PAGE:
For more advice on getting comfortable and sleeping better, see 10 Ways to Survive a Long-Haul Flight.

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SmarterTravel Editor Shannon McMahon writes about all things travel. Follow her on Instagram @shanmcmahon.

By Shannon McMahon

Editor Shannon McMahon is always planning her next trip and often writing in her travel journal. Follow her on Twitter @shanmcmahon_ and on Instagram @shanmcmahon.

Shannon joined SmarterTravel in 2015. A former news reporter, she's lived in the south of Spain, spotted elephants in Sri Lanka, gone spelunking in the Caribbean, hiked Jordan's Petra Basin, interviewed Sao Paulo's Michelin-Star chefs, and explored China via bullet train. Travel trends, news oddities, and her visits to up-and-coming destinations are some of her favorite things to write about.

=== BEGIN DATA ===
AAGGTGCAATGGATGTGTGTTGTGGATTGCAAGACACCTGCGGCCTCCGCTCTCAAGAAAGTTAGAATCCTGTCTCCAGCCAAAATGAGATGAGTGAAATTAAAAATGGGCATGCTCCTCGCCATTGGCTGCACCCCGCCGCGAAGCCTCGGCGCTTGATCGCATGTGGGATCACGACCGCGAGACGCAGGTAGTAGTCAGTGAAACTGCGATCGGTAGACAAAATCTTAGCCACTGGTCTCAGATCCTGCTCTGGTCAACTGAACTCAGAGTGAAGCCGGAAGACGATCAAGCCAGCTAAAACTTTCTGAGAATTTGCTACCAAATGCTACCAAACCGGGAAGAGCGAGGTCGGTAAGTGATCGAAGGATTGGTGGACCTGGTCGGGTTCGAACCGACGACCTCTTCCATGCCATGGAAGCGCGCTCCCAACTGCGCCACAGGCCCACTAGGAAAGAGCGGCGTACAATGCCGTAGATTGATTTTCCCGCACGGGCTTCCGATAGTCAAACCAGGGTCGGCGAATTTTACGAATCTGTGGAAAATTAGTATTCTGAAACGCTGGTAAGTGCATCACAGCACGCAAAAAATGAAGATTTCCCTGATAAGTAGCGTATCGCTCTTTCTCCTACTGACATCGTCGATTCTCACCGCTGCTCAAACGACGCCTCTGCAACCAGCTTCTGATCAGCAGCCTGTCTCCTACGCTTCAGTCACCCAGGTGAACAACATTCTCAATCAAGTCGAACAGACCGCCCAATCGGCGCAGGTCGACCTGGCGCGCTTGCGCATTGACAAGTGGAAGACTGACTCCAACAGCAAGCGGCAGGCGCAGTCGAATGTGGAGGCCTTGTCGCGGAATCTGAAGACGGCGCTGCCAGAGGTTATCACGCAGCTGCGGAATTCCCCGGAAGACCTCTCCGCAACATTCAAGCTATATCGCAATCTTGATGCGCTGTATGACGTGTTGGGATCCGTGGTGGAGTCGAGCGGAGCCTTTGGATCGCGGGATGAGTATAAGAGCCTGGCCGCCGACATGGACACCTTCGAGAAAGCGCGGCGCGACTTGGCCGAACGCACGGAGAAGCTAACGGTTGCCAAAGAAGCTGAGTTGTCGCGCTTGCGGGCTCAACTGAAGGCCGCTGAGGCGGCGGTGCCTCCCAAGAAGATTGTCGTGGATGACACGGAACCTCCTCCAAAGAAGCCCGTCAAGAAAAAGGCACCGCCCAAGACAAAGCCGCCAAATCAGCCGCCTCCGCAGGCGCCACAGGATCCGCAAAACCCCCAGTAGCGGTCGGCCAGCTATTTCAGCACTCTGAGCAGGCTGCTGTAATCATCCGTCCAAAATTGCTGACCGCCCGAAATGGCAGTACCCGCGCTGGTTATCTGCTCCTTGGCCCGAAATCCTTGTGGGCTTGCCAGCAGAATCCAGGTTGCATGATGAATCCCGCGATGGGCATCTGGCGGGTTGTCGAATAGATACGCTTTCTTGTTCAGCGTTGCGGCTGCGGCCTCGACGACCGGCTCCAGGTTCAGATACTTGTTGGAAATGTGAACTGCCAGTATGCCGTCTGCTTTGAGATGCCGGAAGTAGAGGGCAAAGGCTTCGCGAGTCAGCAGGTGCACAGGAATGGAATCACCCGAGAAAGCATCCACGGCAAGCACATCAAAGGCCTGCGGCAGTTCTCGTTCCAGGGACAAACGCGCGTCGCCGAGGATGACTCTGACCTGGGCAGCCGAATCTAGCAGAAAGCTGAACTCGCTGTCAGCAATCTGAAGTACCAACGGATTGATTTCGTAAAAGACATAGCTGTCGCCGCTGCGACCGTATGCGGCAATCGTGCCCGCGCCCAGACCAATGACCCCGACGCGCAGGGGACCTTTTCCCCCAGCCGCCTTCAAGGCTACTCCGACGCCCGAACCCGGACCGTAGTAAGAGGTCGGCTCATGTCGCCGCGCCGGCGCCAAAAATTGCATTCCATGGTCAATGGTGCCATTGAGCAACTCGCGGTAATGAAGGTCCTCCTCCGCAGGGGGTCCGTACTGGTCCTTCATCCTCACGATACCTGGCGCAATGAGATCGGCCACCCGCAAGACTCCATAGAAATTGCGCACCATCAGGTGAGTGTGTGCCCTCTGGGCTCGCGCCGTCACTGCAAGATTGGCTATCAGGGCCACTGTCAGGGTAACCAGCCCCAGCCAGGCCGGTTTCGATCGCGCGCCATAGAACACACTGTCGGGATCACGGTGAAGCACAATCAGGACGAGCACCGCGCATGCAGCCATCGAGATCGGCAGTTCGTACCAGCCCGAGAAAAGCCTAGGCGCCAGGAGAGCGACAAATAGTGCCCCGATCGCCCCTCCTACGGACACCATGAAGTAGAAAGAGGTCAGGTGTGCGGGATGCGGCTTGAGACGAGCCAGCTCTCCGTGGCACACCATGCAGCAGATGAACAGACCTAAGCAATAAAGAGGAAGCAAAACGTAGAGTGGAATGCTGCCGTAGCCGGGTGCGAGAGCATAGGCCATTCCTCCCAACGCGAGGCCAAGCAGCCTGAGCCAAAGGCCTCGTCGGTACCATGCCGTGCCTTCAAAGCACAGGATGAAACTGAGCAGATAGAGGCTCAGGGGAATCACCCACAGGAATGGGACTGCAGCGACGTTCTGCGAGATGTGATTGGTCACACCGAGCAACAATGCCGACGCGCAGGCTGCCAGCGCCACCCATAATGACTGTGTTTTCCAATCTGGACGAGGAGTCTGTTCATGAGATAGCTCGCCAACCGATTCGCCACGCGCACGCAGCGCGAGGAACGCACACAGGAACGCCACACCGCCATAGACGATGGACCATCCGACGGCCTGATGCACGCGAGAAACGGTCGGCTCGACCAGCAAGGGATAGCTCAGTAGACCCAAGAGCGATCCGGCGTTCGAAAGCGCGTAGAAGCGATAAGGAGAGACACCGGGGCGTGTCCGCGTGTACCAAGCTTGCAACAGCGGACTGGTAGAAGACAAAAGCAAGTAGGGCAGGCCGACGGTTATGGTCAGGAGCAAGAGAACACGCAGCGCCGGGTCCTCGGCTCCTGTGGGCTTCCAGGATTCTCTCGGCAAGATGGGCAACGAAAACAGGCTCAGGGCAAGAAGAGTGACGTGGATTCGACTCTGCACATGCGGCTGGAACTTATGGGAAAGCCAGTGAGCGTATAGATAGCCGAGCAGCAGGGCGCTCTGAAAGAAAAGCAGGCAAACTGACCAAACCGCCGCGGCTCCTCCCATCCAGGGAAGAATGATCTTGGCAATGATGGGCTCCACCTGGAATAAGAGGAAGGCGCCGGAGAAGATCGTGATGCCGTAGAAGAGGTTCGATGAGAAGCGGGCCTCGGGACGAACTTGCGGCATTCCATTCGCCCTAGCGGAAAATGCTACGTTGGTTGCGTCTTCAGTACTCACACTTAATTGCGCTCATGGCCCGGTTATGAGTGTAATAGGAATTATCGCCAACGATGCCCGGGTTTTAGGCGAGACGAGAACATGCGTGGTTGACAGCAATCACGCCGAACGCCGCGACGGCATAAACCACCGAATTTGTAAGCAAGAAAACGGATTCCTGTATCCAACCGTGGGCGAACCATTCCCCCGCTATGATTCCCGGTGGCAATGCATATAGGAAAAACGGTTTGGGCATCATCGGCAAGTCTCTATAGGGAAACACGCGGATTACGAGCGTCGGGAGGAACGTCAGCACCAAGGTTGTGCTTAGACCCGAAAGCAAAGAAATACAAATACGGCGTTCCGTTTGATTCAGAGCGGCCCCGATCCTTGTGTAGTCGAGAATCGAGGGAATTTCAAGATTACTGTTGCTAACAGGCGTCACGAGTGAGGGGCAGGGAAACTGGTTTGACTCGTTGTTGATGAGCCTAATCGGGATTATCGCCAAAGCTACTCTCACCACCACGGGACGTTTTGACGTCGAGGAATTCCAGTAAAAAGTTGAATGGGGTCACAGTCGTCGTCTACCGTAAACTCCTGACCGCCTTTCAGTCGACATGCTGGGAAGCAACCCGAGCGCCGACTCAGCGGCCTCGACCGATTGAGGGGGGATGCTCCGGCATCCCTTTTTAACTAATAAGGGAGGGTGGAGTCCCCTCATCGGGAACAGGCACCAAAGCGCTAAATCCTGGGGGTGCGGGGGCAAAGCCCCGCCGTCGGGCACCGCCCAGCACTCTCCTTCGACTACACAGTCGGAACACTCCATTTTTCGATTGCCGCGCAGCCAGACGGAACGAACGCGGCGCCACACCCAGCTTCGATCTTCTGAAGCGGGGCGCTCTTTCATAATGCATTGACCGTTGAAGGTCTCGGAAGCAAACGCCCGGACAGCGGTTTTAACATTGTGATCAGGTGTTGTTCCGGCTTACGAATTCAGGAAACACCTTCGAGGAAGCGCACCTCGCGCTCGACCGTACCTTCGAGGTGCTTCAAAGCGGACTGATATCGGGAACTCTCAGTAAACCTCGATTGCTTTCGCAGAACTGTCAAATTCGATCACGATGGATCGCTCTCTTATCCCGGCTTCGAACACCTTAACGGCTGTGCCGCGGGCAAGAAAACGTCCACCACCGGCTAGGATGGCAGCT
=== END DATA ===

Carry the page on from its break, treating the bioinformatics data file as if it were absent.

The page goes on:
Her stories have also appeared online on USA Today, The Sun, Huffington Post, Business Insider, blog.TripAdvisor.com, Boston.com, and more. Her educational background is in journalism, art history, gender studies, Spanish, and film. She's been quoted as an expert travel source by CNBC, People.com, MarketWatch, The Washington Post, USA Today, and more.

The Handy Item I Always Pack: "Plenty of extra thick hair elastics. They tame my frizzy curls and come in handy in a surprising number of packing and hotel dilemmas."

Ultimate Bucket List Experience: "Climbing (yes, climbing, it's steep!) the Great Wall of China before it's gone."

Travel Motto: "Travel is fatal to prejudice, bigotry, and narrow-mindedness." - Mark Twain

Aisle, Window, or Middle Seat: "Window, of course."

Email Shannon at smcmahon@smartertravel.com.